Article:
Belgian Laekenois is one of, and probably the oldest of, four related varieties of Belgian Shepherd Dogs. The Laekenois originated in the mid- to late 1800s in Flandres, where the dogs herded sheep and guarded flax fields. In the early 1900s, the Brussels police force and Belgian army used these versatile dogs.
The Belgian Laekenois stands 22 to 26 inches tall and weighs between 40 and 80 pounds, with females smaller than males. The head is strong, the eyes are almond-shaped and dark brown, and the ears are upright and large. The body is as long as it is tall at the shoulder. The tail is long.
The Belgian Laekenois coat is wiry and can be fawn to mahogany, usually with a touch of black. Grooming the weather-resistant wire coat is not difficult. It should be brushed twice a week. The Belgian Laekenois is a very active, high-energy dog breed. Vigorous daily exercise is very important; without exercise or a job to do, this breed will get into trouble. Long walks are great, but she will also need a jog alongside a bicycle, an agility training session, or a fast game of fetch.
Early socialization is necessary, as the dog breed is reserved with strangers. Early training that continues into adulthood will not only teach household rules and social manners, but will give the dog mental stimulation. These alert, intelligent dogs were bred to work and will not be happy unless they have a job to do. They also excel at canine activities and sports, including agility, obedience competition, herding trials, and flyball.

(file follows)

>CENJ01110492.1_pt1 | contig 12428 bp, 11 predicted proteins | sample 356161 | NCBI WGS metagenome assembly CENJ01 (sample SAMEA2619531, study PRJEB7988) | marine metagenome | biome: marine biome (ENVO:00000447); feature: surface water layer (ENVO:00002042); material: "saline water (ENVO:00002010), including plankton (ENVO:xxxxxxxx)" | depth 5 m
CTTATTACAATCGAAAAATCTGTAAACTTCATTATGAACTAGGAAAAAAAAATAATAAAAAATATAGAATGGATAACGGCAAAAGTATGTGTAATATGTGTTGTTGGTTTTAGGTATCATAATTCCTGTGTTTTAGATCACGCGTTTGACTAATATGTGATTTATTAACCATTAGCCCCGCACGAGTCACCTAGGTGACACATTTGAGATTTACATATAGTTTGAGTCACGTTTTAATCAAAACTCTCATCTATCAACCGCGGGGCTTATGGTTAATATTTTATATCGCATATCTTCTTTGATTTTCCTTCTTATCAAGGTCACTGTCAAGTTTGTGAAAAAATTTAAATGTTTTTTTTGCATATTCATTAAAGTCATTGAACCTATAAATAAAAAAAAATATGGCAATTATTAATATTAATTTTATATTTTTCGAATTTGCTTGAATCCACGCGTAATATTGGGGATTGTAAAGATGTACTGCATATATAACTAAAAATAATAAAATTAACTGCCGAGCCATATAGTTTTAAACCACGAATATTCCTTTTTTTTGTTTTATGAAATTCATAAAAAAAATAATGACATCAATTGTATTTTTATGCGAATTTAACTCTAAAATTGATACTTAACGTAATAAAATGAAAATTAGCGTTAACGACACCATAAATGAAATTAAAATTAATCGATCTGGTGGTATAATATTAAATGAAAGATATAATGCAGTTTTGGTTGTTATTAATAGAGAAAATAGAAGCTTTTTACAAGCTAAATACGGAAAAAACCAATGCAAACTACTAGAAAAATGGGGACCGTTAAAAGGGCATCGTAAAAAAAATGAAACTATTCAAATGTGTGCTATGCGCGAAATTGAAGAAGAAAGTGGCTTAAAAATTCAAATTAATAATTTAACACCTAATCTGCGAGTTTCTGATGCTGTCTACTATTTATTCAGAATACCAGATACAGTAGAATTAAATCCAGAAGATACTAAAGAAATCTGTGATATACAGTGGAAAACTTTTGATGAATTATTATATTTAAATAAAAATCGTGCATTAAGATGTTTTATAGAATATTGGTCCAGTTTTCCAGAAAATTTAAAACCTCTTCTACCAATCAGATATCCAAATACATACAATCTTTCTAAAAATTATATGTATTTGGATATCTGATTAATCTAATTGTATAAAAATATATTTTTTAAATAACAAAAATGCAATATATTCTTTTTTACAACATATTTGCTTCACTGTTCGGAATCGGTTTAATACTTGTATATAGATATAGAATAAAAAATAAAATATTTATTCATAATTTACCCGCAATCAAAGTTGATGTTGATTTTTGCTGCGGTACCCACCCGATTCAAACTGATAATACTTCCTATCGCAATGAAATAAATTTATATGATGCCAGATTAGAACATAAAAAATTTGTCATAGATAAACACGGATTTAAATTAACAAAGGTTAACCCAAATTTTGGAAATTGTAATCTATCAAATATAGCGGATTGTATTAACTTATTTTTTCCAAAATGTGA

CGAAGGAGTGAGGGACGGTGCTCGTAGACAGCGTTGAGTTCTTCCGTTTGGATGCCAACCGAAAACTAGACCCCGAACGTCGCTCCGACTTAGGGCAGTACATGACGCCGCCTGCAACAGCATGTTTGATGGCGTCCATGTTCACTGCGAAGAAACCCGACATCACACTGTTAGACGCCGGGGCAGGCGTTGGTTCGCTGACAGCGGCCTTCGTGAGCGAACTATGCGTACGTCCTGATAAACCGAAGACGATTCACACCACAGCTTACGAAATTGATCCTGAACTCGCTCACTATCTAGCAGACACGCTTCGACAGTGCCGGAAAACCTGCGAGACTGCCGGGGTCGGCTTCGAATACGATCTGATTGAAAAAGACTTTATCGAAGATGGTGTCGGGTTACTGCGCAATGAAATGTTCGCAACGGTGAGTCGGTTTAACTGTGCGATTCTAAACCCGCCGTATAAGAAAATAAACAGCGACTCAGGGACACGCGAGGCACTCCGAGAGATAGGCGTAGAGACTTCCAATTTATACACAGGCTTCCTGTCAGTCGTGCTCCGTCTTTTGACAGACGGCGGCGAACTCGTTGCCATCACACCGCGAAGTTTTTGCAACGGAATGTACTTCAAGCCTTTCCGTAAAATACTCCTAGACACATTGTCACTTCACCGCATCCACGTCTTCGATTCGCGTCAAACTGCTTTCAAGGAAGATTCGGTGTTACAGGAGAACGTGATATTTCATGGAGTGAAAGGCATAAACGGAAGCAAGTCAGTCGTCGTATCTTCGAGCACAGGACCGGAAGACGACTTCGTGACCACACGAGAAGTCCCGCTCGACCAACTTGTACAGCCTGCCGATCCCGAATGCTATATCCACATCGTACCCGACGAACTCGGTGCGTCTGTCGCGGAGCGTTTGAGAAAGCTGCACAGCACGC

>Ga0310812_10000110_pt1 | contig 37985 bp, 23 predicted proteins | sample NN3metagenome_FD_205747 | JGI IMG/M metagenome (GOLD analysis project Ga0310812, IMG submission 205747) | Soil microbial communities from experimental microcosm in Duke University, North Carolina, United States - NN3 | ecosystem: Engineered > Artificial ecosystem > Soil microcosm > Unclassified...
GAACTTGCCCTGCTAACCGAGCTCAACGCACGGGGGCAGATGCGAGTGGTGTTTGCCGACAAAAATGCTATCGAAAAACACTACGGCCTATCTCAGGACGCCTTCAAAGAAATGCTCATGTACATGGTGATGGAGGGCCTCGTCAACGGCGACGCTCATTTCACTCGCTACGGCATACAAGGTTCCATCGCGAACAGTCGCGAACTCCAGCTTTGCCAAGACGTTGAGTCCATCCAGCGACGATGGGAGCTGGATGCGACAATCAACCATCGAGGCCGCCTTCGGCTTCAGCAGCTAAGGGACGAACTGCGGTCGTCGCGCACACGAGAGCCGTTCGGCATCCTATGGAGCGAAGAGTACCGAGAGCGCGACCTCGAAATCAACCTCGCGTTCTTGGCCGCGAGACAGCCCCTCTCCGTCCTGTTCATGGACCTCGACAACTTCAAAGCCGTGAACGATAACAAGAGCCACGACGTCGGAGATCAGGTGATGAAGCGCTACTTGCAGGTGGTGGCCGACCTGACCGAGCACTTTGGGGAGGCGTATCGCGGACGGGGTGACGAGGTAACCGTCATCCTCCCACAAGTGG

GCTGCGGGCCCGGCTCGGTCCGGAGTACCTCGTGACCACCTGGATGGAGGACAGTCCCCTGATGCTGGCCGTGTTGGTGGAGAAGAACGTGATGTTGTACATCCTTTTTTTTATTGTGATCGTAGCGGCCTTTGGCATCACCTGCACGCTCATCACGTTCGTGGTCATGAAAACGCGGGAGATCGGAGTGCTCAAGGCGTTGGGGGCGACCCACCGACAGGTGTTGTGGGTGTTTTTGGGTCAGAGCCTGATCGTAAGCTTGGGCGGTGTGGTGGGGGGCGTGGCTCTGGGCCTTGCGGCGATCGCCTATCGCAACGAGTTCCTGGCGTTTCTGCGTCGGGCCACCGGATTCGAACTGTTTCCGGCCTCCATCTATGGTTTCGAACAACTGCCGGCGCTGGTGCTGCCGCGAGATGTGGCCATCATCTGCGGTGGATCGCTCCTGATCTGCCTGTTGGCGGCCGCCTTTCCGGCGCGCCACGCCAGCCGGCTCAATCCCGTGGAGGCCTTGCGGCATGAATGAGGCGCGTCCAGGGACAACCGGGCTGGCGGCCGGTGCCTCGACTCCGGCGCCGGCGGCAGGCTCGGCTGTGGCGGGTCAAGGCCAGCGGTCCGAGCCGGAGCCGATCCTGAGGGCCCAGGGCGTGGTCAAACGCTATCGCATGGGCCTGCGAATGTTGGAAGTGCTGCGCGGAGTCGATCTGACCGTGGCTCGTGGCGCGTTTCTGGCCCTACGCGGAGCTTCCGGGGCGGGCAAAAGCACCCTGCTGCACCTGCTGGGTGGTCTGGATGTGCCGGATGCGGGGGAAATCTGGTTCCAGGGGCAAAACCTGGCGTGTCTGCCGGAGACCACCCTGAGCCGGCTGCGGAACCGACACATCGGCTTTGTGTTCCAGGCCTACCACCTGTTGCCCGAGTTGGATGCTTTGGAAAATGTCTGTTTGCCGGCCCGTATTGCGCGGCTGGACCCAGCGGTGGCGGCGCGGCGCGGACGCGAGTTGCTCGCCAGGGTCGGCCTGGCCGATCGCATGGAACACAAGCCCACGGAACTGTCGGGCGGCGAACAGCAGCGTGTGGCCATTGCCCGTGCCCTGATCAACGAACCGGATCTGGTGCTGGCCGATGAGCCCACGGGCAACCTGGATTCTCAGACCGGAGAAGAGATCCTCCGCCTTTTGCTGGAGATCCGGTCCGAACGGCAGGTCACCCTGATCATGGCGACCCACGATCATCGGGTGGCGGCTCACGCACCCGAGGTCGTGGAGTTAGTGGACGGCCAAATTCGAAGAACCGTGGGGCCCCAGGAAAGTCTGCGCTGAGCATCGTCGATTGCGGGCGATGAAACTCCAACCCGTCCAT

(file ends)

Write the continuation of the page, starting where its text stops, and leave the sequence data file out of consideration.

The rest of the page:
The Belgian Laekenois are watchful and protective. They are affectionate with their people but tend to bond more closely with one family member. They can be good with older children but will tend to try to herd them. They can be good with smaller pets if raised with them but, again, will try to herd cats. Health concerns include hip and elbow dysplasia, eye and thyroid problems, and epilepsy.